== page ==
The International Quilt Festival - Tokyo 2012

Notes on The Tokyo International Great Quilt Festival 2012

Tokyo International Great Quilt Festival - 2012I am just back from the largest quilt show in the world – almost 300,000 people over 8 days – The Tokyo International Great Quilt Festival.  Kenny, my husband was there with me. It is astonishing to be at this Festival because it is held in the Tokyo Dome where baseball and rock concerts and other events are staged.  It seats more then 55,000 people, so to see the long lines of Japanese women waiting to buy tickets and get into the show was not the norm there.  This is the 11th year for the Festival.  I have been invited 5 times to curate an exhibition of antique quilts there, all on different themes.  This year it was Antique Hexagon quilts from America.  The exhibit was designed with hexagon shaped rooms for the quilts-quite amazing.  Quilts were borrowed from Laura Fisher at Fisher Heritage in New York, The Charleston Museum, The Schwenkenfelder Center, Andy Hirsch, Eleanor Bingham Miller, and The New England Quilt Museum.  The exhibition was a big hit! I did three walking tours of the exhibition and people had lots of comments and questions

This year the earthquake had a big impact on the show.  Many quilts were being made for the people who suffered in the quake.  Princess Kiko opened the festival, walked around the show, talked with me at the exhibition and she wanted her picture taken where the quilts being made for the quake victims were exhibited.  People seemed to be in a solemn mood and many of the people I know had gone to the quake areas to volunteer to help the people there within the past few months.  A lot of help is needed.  The newspaper Yomiuri Daily in English talked a lot about a serious quake potential for the Tokyo area within the next 4 years.  This news certainly impacted the attitudes of Tokyo residents.  It is also affecting their pocketbooks and their minds about spending, more frugal and less optimistic about the future.

Tabe-san, Junko-san and Shelly at Hexagon exhibit

Junko Sasaki, our interpreter, was wonderful as always and we were able to take some day trips with her (Kita-Kamakura being one) and have some meals where we didn’t have to guess or point to the plastic food replicas to make menu selections.  Akemi Narita always finds some guides to help us get around and this year was no exception.  She is a textile scholar and I always learn something when I walk the show with her and visit some of the antique textile dealers.  Boro (or Japanese work clothes quilts) will be a major topic and a major exhibition next year.  One dealer showed us some Boro and Sashiko women’s pants, both rare and expensive.  The NHK people are always gracious and welcoming and really professional to work with.  We had amazing dinners with Tate-san, Matsuo-san and Tabe-san (who oversaw the organization of my exhibition).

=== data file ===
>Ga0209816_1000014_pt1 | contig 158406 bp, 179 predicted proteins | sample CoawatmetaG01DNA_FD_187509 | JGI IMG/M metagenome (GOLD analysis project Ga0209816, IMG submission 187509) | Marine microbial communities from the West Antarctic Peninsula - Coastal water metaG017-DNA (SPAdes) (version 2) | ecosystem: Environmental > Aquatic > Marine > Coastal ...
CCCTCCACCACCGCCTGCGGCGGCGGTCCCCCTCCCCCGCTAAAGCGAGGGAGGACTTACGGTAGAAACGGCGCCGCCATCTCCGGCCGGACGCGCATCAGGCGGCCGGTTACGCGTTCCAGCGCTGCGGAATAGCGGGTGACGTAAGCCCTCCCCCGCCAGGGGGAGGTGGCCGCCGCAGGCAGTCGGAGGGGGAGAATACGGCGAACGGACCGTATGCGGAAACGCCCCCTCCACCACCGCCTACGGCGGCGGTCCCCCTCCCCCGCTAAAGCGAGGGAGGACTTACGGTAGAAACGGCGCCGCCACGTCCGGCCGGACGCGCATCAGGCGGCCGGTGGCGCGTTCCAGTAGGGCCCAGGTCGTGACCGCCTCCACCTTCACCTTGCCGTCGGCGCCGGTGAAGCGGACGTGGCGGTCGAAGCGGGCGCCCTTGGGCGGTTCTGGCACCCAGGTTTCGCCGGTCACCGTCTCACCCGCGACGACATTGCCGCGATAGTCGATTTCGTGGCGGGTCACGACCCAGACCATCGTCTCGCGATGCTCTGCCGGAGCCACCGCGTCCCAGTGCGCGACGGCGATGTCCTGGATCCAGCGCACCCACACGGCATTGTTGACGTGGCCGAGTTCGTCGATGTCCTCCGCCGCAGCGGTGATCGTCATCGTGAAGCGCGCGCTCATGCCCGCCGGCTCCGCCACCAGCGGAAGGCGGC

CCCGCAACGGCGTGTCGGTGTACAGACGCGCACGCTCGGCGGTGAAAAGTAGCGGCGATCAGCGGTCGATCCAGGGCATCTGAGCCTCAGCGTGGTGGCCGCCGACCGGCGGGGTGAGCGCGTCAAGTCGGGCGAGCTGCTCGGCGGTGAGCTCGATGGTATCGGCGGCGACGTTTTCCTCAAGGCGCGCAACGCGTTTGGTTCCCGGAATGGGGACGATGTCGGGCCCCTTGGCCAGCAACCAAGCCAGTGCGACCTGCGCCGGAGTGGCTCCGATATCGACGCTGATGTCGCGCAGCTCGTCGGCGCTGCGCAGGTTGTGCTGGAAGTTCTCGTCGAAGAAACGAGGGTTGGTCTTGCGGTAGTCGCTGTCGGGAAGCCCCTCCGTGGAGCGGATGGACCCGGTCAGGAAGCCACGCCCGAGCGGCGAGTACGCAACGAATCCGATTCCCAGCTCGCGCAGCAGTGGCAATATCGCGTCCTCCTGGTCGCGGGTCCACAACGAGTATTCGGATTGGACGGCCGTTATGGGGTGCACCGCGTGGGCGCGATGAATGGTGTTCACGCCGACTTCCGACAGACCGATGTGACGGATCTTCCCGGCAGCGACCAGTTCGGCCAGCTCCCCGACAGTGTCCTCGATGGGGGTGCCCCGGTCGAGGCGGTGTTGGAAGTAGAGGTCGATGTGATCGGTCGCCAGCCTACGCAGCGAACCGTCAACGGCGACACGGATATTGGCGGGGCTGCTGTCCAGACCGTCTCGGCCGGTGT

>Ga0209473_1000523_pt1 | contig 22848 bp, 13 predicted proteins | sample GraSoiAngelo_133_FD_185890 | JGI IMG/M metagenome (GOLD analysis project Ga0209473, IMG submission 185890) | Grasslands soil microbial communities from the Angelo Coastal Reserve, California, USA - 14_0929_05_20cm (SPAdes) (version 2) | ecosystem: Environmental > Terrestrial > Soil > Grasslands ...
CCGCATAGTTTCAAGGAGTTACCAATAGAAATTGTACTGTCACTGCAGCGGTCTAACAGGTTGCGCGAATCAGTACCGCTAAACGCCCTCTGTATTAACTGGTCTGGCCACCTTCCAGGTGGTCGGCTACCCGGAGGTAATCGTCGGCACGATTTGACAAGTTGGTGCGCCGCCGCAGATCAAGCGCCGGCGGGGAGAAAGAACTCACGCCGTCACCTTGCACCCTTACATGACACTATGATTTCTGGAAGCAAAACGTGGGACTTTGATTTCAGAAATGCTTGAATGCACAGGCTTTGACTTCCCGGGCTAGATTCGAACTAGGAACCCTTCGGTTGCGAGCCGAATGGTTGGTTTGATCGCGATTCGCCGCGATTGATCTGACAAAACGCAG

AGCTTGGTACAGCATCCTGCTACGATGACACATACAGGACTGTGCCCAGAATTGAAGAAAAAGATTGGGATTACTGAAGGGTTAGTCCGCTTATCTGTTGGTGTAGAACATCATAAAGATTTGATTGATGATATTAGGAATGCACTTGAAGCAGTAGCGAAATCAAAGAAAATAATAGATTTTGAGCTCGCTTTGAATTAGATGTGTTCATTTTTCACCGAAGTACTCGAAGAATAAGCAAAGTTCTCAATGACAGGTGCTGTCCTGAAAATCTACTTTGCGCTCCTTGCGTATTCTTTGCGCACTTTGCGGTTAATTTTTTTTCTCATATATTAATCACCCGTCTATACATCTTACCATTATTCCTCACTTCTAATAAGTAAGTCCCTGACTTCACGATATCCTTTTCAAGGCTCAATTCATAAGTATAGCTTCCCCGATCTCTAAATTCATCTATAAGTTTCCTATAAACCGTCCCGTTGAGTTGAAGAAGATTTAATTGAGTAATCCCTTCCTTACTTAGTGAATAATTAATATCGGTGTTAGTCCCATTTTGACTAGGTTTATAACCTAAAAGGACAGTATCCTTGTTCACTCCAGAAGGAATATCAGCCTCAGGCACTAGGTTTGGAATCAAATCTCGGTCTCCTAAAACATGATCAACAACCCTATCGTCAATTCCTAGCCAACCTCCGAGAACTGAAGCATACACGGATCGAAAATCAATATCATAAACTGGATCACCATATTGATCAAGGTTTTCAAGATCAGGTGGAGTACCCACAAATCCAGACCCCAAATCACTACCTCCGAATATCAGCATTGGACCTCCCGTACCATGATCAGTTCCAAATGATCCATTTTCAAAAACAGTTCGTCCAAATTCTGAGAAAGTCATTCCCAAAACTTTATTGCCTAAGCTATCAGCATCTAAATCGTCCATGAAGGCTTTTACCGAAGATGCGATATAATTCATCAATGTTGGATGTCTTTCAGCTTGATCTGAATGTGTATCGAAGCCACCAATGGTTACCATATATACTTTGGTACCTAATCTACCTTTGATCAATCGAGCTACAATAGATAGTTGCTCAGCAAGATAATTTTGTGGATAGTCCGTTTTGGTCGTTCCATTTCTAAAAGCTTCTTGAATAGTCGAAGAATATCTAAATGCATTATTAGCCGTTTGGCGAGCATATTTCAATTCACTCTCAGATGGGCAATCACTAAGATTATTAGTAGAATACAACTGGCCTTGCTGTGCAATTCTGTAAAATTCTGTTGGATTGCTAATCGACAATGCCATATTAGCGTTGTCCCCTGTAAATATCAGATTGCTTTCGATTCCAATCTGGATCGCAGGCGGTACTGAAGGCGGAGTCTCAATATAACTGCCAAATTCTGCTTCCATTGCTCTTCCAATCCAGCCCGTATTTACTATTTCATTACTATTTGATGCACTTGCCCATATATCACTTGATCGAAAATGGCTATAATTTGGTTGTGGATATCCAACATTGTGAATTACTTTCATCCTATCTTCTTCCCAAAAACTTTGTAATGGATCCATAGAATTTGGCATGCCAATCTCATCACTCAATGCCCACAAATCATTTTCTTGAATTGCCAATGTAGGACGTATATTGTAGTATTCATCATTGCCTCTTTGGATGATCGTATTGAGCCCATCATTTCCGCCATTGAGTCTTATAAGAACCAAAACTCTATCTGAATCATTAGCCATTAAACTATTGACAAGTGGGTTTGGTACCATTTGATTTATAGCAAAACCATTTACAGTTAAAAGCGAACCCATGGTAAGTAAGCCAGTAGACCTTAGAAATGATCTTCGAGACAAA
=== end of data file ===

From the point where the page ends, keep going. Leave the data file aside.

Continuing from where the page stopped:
Junko Sasaki (interpreter), Fumie and Kanji Ono

Junko Sasaki, Fumie and Kanji Ono

It was good to visit and dine with Fumie and Kanji Ono from L.A. and Japan.  We figured out that I have known them now for 30 years.  They came to Kentucky to see the original Kentucky Quilt Project exhibition in 1982.  Fumie is a major collector of American quilts and an author and scholar who is well respected in Japan for her work with American quilts.  We all had dinner together one night and did major catch-up in between servings of some of the most delicious Japanese food.

Yukako Fukushi journalist from Yomiuri Shimbun newspaper

Junko Sasaki and Yukako Fukushi

Yomiuri Shimbun, probably the largest circulation paper in the world is also a sponsor of the Festival and had a large 2 page spread in the paper the week before with an entire page about my exhibition, quilts in Kentucky and the Kentucky Heritage Quilt Society.  Their journalist Yukako Fukushi had come to Louisville some weeks before writing the article and interviewed and visited everyone.  She got a great taste of Kentucky and then she also took us out to a delightful dinner in Tokyo.

So, lots of quilts and lots of good food and an easy but long trip made this another wonderful Japanese experience for both of us.

– Shelly Zegart

 

More photos from The Tokyo International Great Quilt Festival in 2012:

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